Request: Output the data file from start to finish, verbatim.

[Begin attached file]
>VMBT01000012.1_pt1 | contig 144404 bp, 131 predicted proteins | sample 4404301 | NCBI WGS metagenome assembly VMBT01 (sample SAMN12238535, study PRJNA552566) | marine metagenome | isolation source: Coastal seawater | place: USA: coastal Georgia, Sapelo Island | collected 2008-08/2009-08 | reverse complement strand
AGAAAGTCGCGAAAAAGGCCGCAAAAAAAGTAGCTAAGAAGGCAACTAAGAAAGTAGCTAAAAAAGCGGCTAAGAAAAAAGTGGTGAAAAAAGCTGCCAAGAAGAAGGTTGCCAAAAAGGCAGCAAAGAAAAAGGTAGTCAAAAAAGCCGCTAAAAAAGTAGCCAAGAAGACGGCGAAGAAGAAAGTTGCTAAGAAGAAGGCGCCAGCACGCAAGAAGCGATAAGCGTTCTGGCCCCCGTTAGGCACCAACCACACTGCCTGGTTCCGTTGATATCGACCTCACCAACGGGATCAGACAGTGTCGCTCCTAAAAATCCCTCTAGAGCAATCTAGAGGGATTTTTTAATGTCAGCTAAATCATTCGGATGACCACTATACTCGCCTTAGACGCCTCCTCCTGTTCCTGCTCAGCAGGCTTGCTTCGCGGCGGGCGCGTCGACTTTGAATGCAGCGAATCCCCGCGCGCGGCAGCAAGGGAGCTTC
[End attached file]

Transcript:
>VMBT01000012.1_pt1 | contig 144404 bp, 131 predicted proteins | sample 4404301 | NCBI WGS metagenome assembly VMBT01 (sample SAMN12238535, study PRJNA552566) | marine metagenome | isolation source: Coastal seawater | place: USA: coastal Georgia, Sapelo Island | collected 2008-08/2009-08 | reverse complement strand
AGAAAGTCGCGAAAAAGGCCGCAAAAAAAGTAGCTAAGAAGGCAACTAAGAAAGTAGCTAAAAAAGCGGCTAAGAAAAAAGTGGTGAAAAAAGCTGCCAAGAAGAAGGTTGCCAAAAAGGCAGCAAAGAAAAAGGTAGTCAAAAAAGCCGCTAAAAAAGTAGCCAAGAAGACGGCGAAGAAGAAAGTTGCTAAGAAGAAGGCGCCAGCACGCAAGAAGCGATAAGCGTTCTGGCCCCCGTTAGGCACCAACCACACTGCCTGGTTCCGTTGATATCGACCTCACCAACGGGATCAGACAGTGTCGCTCCTAAAAATCCCTCTAGAGCAATCTAGAGGGATTTTTTAATGTCAGCTAAATCATTCGGATGACCACTATACTCGCCTTAGACGCCTCCTCCTGTTCCTGCTCAGCAGGCTTGCTTCGCGGCGGGCGCGTCGACTTTGAATGCAGCGAATCCCCGCGCGCGGCAGCAAGGGAGCTTC